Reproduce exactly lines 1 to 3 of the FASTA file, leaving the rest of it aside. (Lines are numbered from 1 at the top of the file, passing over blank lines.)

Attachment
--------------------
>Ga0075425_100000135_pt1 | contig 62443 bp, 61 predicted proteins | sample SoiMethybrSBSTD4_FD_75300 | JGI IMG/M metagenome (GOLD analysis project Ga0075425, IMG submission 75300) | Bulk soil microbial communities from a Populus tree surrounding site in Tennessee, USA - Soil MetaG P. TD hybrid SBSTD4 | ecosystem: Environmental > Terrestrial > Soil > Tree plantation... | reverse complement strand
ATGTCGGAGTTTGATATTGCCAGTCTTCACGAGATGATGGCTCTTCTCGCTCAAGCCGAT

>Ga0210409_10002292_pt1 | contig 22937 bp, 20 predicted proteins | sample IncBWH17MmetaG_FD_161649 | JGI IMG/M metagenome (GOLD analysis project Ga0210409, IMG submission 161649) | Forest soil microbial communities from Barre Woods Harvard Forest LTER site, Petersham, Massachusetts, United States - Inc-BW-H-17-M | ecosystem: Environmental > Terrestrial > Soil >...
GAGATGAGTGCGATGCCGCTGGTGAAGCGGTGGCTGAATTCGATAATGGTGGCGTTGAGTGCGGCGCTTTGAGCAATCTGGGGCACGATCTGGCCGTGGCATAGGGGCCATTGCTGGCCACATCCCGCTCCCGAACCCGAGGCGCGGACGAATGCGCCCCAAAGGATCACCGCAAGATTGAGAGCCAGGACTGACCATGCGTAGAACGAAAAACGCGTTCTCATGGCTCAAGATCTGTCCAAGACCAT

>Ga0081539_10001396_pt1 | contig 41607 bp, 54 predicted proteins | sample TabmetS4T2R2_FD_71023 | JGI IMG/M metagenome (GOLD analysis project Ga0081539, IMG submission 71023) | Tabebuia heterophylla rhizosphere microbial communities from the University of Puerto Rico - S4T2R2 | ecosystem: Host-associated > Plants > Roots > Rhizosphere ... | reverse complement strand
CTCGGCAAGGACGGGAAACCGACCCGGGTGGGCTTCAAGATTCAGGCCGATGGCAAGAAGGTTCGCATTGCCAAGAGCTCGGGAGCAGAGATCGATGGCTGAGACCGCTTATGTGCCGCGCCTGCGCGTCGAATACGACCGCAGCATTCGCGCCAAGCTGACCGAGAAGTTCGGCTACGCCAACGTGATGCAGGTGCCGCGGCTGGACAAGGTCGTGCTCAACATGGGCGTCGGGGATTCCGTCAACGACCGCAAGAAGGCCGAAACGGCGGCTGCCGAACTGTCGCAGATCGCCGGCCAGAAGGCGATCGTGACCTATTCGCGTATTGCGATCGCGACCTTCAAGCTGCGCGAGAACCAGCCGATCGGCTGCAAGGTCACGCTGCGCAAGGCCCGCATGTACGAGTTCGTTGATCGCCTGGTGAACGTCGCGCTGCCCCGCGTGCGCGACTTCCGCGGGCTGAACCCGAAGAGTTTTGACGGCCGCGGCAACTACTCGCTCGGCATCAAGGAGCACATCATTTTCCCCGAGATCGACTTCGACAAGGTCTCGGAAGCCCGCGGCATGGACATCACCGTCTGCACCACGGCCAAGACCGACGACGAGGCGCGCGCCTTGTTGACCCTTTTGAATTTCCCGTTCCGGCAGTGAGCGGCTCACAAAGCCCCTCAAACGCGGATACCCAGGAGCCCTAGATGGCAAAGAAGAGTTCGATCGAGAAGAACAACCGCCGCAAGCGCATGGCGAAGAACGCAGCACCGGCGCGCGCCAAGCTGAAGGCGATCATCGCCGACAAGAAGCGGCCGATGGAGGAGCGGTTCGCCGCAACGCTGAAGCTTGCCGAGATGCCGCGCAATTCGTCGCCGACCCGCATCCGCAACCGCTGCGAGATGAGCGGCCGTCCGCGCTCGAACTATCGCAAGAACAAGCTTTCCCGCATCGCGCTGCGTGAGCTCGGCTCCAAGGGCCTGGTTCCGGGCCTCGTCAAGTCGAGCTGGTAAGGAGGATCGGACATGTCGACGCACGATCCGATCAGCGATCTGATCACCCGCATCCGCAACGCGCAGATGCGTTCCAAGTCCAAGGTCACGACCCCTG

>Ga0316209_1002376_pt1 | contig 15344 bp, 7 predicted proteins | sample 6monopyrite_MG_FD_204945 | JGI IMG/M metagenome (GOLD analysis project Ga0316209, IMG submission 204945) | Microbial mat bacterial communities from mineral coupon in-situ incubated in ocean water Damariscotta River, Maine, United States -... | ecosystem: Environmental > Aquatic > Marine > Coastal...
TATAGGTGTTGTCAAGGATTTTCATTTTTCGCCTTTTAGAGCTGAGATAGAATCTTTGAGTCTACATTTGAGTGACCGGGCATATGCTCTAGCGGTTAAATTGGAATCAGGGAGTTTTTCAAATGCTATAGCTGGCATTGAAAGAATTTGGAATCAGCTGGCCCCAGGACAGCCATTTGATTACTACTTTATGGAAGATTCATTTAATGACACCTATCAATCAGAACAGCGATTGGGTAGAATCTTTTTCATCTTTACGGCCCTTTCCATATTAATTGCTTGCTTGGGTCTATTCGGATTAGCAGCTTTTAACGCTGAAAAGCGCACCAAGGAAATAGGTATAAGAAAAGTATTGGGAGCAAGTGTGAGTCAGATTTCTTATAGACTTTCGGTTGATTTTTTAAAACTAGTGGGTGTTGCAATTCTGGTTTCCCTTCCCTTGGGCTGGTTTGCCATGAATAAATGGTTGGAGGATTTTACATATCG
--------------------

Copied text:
>Ga0075425_100000135_pt1 | contig 62443 bp, 61 predicted proteins | sample SoiMethybrSBSTD4_FD_75300 | JGI IMG/M metagenome (GOLD analysis project Ga0075425, IMG submission 75300) | Bulk soil microbial communities from a Populus tree surrounding site in Tennessee, USA - Soil MetaG P. TD hybrid SBSTD4 | ecosystem: Environmental > Terrestrial > Soil > Tree plantation... | reverse complement strand
ATGTCGGAGTTTGATATTGCCAGTCTTCACGAGATGATGGCTCTTCTCGCTCAAGCCGAT

>Ga0210409_10002292_pt1 | contig 22937 bp, 20 predicted proteins | sample IncBWH17MmetaG_FD_161649 | JGI IMG/M metagenome (GOLD analysis project Ga0210409, IMG submission 161649) | Forest soil microbial communities from Barre Woods Harvard Forest LTER site, Petersham, Massachusetts, United States - Inc-BW-H-17-M | ecosystem: Environmental > Terrestrial > Soil >...